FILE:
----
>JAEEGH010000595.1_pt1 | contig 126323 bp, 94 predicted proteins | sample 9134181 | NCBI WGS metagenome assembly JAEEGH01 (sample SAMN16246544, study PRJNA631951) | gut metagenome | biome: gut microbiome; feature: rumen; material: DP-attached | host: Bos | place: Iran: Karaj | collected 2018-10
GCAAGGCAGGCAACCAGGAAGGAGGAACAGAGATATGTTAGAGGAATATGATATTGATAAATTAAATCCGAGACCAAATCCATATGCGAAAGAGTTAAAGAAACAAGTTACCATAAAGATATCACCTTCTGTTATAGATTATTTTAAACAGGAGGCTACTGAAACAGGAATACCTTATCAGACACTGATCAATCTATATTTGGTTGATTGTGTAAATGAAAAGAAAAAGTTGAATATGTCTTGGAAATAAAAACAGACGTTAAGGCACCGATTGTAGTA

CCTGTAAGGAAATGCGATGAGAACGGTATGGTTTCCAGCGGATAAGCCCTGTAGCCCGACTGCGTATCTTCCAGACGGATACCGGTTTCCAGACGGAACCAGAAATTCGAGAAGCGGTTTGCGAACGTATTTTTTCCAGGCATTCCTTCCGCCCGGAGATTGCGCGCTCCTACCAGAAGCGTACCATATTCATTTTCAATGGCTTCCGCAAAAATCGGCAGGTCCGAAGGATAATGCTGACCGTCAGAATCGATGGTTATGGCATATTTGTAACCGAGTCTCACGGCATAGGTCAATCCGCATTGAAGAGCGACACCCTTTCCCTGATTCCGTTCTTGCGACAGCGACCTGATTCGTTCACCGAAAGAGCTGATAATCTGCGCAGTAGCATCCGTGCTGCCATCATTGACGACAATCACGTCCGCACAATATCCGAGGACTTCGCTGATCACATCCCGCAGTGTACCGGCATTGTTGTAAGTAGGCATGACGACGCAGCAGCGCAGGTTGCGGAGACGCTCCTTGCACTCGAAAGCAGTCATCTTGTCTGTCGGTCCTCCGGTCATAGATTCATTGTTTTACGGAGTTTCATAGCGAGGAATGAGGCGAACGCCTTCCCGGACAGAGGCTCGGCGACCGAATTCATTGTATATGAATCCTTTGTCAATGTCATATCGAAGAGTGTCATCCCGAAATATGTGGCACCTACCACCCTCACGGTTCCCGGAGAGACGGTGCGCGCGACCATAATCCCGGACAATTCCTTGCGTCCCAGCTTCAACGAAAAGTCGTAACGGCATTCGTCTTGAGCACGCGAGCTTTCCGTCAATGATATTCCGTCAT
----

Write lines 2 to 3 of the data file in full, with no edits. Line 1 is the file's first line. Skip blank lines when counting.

GCAAGGCAGGCAACCAGGAAGGAGGAACAGAGATATGTTAGAGGAATATGATATTGATAAATTAAATCCGAGACCAAATCCATATGCGAAAGAGTTAAAGAAACAAGTTACCATAAAGATATCACCTTCTGTTATAGATTATTTTAAACAGGAGGCTACTGAAACAGGAATACCTTATCAGACACTGATCAATCTATATTTGGTTGATTGTGTAAATGAAAAGAAAAAGTTGAATATGTCTTGGAAATAAAAACAGACGTTAAGGCACCGATTGTAGTA

CCTGTAAGGAAATGCGATGAGAACGGTATGGTTTCCAGCGGATAAGCCCTGTAGCCCGACTGCGTATCTTCCAGACGGATACCGGTTTCCAGACGGAACCAGAAATTCGAGAAGCGGTTTGCGAACGTATTTTTTCCAGGCATTCCTTCCGCCCGGAGATTGCGCGCTCCTACCAGAAGCGTACCATATTCATTTTCAATGGCTTCCGCAAAAATCGGCAGGTCCGAAGGATAATGCTGACCGTCAGAATCGATGGTTATGGCATATTTGTAACCGAGTCTCACGGCATAGGTCAATCCGCATTGAAGAGCGACACCCTTTCCCTGATTCCGTTCTTGCGACAGCGACCTGATTCGTTCACCGAAAGAGCTGATAATCTGCGCAGTAGCATCCGTGCTGCCATCATTGACGACAATCACGTCCGCACAATATCCGAGGACTTCGCTGATCACATCCCGCAGTGTACCGGCATTGTTGTAAGTAGGCATGACGACGCAGCAGCGCAGGTTGCGGAGACGCTCCTTGCACTCGAAAGCAGTCATCTTGTCTGTCGGTCCTCCGGTCATAGATTCATTGTTTTACGGAGTTTCATAGCGAGGAATGAGGCGAACGCCTTCCCGGACAGAGGCTCGGCGACCGAATTCATTGTATATGAATCCTTTGTCAATGTCATATCGAAGAGTGTCATCCCGAAATATGTGGCACCTACCACCCTCACGGTTCCCGGAGAGACGGTGCGCGCGACCATAATCCCGGACAATTCCTTGCGTCCCAGCTTCAACGAAAAGTCGTAACGGCATTCGTCTTGAGCACGCGAGCTTTCCGTCAATGATATTCCGTCAT